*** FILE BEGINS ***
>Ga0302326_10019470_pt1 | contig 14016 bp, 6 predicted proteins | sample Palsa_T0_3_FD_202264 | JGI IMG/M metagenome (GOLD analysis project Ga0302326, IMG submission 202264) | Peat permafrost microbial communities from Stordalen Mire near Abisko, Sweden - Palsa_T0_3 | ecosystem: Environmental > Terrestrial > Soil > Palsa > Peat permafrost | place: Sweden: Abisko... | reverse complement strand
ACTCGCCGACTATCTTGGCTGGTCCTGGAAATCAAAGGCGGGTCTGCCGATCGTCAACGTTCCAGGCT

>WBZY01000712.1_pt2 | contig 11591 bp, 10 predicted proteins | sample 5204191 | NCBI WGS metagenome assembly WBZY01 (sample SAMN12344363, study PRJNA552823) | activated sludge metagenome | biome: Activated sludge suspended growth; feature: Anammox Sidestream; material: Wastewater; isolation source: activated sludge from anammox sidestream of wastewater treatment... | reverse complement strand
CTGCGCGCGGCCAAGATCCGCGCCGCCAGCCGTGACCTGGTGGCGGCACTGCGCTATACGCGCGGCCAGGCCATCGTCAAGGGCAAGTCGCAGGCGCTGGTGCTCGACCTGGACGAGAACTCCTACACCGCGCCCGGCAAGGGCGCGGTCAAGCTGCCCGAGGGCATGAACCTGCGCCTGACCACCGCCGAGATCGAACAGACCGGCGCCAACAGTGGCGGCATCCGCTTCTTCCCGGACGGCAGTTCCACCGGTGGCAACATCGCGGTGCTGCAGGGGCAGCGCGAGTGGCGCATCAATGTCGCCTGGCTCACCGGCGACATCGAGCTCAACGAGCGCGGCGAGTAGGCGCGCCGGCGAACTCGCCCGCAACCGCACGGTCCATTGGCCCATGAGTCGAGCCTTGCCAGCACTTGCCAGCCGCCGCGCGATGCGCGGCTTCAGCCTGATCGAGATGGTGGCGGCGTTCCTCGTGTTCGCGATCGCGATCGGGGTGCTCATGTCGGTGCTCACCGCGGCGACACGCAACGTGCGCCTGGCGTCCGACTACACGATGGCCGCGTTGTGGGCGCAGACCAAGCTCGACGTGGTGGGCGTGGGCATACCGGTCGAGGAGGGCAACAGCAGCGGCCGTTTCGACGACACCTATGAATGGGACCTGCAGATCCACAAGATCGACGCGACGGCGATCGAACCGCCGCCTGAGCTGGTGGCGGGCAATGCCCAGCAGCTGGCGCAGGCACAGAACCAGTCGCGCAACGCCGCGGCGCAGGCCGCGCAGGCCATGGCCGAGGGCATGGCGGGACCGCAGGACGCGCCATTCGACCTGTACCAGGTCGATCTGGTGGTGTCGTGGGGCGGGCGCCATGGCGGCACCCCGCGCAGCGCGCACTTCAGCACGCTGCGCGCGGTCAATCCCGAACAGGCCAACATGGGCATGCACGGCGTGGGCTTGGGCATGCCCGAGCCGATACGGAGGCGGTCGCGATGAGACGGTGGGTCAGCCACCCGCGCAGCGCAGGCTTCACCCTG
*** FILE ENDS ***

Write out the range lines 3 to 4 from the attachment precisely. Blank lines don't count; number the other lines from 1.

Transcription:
>WBZY01000712.1_pt2 | contig 11591 bp, 10 predicted proteins | sample 5204191 | NCBI WGS metagenome assembly WBZY01 (sample SAMN12344363, study PRJNA552823) | activated sludge metagenome | biome: Activated sludge suspended growth; feature: Anammox Sidestream; material: Wastewater; isolation source: activated sludge from anammox sidestream of wastewater treatment... | reverse complement strand
CTGCGCGCGGCCAAGATCCGCGCCGCCAGCCGTGACCTGGTGGCGGCACTGCGCTATACGCGCGGCCAGGCCATCGTCAAGGGCAAGTCGCAGGCGCTGGTGCTCGACCTGGACGAGAACTCCTACACCGCGCCCGGCAAGGGCGCGGTCAAGCTGCCCGAGGGCATGAACCTGCGCCTGACCACCGCCGAGATCGAACAGACCGGCGCCAACAGTGGCGGCATCCGCTTCTTCCCGGACGGCAGTTCCACCGGTGGCAACATCGCGGTGCTGCAGGGGCAGCGCGAGTGGCGCATCAATGTCGCCTGGCTCACCGGCGACATCGAGCTCAACGAGCGCGGCGAGTAGGCGCGCCGGCGAACTCGCCCGCAACCGCACGGTCCATTGGCCCATGAGTCGAGCCTTGCCAGCACTTGCCAGCCGCCGCGCGATGCGCGGCTTCAGCCTGATCGAGATGGTGGCGGCGTTCCTCGTGTTCGCGATCGCGATCGGGGTGCTCATGTCGGTGCTCACCGCGGCGACACGCAACGTGCGCCTGGCGTCCGACTACACGATGGCCGCGTTGTGGGCGCAGACCAAGCTCGACGTGGTGGGCGTGGGCATACCGGTCGAGGAGGGCAACAGCAGCGGCCGTTTCGACGACACCTATGAATGGGACCTGCAGATCCACAAGATCGACGCGACGGCGATCGAACCGCCGCCTGAGCTGGTGGCGGGCAATGCCCAGCAGCTGGCGCAGGCACAGAACCAGTCGCGCAACGCCGCGGCGCAGGCCGCGCAGGCCATGGCCGAGGGCATGGCGGGACCGCAGGACGCGCCATTCGACCTGTACCAGGTCGATCTGGTGGTGTCGTGGGGCGGGCGCCATGGCGGCACCCCGCGCAGCGCGCACTTCAGCACGCTGCGCGCGGTCAATCCCGAACAGGCCAACATGGGCATGCACGGCGTGGGCTTGGGCATGCCCGAGCCGATACGGAGGCGGTCGCGATGAGACGGTGGGTCAGCCACCCGCGCAGCGCAGGCTTCACCCTG